LOS ANGELES TIMES: HISTORY
Storied past, uncertain future
Rupert Pole’s labor of love in the hills of Silver Lake stands airy and empty, yet echoes with the vibrancy of free spirit Anais Nin.
September 07, 2006|Janet Eastman | Times Staff Writer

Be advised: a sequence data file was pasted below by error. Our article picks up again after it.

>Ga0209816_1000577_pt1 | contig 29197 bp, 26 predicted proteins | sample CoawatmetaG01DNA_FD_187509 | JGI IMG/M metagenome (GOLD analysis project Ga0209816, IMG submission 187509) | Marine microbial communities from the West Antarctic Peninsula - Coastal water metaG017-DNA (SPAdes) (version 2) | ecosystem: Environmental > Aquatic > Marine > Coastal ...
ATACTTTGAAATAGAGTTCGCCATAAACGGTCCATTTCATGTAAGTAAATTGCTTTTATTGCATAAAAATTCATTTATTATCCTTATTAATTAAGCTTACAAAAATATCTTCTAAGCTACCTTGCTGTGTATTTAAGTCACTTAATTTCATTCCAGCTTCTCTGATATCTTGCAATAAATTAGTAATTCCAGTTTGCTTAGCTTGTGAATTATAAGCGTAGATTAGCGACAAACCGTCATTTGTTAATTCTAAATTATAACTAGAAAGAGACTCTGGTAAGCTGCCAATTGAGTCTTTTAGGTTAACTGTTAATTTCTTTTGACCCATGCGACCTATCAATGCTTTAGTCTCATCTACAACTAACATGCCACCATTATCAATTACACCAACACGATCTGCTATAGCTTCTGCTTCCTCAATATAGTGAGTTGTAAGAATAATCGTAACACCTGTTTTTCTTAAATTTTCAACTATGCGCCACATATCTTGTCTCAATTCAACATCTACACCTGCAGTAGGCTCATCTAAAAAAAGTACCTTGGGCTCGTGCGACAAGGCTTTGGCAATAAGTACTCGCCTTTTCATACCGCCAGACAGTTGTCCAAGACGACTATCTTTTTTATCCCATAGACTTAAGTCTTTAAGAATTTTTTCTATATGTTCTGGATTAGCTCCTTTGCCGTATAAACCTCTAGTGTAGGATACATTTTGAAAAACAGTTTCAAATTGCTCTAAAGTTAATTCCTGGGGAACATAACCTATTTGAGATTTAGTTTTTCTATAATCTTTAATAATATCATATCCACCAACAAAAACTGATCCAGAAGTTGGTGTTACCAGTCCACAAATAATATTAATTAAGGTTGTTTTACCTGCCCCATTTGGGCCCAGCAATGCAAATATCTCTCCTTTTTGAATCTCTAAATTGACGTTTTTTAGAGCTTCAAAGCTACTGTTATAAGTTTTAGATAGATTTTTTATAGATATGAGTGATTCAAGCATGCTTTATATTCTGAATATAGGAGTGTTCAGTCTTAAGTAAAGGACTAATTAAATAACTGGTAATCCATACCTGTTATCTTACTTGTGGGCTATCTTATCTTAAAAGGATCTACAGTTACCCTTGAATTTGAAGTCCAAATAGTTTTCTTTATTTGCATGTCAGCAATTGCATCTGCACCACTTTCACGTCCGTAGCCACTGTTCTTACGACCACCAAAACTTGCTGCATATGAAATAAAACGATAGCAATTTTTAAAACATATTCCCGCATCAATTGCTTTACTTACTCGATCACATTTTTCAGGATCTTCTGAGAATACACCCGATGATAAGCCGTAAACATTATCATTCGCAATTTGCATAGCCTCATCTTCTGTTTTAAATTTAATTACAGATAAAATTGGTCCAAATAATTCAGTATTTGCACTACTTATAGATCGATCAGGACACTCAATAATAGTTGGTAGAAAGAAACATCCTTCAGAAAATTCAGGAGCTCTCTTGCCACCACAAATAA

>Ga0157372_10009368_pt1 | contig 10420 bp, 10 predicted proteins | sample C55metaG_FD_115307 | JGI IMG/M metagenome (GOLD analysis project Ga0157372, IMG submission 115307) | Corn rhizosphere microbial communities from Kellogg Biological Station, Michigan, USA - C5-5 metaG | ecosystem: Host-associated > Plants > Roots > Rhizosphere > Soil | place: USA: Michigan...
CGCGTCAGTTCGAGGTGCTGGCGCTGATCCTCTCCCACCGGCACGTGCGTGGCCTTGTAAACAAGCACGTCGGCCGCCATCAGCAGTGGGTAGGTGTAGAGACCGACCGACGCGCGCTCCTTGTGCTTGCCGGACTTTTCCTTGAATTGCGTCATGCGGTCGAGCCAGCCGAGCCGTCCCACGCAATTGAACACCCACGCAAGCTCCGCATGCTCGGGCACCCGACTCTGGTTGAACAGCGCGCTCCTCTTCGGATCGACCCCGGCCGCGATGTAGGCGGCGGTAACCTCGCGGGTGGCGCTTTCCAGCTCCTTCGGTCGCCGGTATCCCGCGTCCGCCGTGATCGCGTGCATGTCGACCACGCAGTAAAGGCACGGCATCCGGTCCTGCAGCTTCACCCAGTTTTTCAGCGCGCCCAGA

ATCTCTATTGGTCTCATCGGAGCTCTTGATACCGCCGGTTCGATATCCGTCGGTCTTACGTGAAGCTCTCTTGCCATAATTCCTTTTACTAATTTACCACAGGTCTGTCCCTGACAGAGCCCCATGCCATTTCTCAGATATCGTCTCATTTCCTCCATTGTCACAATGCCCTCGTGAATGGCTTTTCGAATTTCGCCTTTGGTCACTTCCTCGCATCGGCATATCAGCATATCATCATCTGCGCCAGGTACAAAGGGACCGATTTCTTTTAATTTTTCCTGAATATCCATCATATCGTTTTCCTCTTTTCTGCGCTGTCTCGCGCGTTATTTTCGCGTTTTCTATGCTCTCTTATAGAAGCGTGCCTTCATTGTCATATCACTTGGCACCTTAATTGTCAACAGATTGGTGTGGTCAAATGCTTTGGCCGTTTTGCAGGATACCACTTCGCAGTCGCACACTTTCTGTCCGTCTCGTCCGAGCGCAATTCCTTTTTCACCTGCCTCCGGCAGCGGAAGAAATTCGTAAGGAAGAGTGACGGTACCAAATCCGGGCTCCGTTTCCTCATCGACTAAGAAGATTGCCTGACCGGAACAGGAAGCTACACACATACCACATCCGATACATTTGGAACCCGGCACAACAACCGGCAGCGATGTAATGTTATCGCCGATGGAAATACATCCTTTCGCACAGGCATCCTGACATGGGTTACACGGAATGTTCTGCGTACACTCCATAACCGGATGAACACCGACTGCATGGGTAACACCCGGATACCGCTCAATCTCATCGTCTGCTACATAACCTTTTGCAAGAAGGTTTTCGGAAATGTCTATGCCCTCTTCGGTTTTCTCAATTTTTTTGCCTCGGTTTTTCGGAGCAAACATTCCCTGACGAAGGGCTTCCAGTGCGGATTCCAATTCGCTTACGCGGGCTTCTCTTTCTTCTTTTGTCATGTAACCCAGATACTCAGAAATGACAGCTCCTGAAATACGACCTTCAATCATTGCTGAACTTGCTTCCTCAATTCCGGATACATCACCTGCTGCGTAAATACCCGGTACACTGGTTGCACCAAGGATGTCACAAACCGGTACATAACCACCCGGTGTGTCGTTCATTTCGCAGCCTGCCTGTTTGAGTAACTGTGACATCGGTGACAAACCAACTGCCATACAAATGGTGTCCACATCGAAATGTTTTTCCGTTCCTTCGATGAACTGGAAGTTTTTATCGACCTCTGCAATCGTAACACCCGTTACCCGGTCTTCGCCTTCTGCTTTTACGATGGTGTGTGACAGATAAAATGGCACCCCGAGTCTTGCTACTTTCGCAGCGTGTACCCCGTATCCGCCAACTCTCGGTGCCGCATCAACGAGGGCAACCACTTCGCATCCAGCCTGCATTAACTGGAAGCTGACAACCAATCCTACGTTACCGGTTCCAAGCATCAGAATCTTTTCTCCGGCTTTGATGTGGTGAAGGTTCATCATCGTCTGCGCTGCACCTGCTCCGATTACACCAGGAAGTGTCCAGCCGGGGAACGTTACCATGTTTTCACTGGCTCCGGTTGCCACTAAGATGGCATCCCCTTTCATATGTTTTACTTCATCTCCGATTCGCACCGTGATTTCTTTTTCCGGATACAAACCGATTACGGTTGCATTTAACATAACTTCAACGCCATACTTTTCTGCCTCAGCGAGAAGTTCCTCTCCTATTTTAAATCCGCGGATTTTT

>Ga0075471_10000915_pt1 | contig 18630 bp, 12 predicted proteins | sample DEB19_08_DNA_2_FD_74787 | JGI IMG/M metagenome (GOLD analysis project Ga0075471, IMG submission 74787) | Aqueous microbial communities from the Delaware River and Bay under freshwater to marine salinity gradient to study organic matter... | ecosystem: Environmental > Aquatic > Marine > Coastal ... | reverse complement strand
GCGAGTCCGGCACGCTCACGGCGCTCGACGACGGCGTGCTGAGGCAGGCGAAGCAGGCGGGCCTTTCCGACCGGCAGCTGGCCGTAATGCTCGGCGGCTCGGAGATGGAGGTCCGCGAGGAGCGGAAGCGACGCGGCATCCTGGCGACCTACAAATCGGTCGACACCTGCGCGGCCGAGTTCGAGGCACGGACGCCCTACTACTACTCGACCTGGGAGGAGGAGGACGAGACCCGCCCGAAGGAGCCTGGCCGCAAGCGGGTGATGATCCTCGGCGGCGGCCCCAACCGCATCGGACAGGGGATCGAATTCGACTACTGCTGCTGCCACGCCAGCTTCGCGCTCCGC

THE glass-and-concrete house on a hilly Silver Lake street appears tired and forlorn. The sensual violet fabrics inside are now faded; a stillness surrounds the emerald swimming pool, which had once been used every day. The gathering place of weekly chamber music concerts and numerous masquerade parties in the 1970s, the property is empty and quiet, as if in mourning.The future of the contemporary house is uncertain now that its occupants — Anais Nin, a free-spirited writer who chronicled her passions in diaries, and Rupert Pole, a forest ranger who scrimped to build her a place where she would feel safe — are dead. Its legacy, however, is clear. “This was a nest for a little bird,” says Eric Lloyd Wright, a third-generation architect who designed the house for his half-brother, Pole, and Nin.The famous couple’s longtime residence was Wright’s first solo project, completed in 1962 for $22,000. “The one thing we do want to do is get it registered with the city of Los Angeles as a historic landmark,” says Wright, 76, the executor of the estate. His mother, actress Helen Taggart, a divorcee with son, Rupert, married his father, architect Lloyd Wright. “My brother and Anais were very much involved in designing this house, from the preliminary plans to the working drawings to getting the contractor,” says Wright, the grandson of Frank Lloyd Wright. “I met with them and heard what their dreams were. Rupert felt that she should have a sense of security, a place that was permanent. I got to know them better by doing their house.”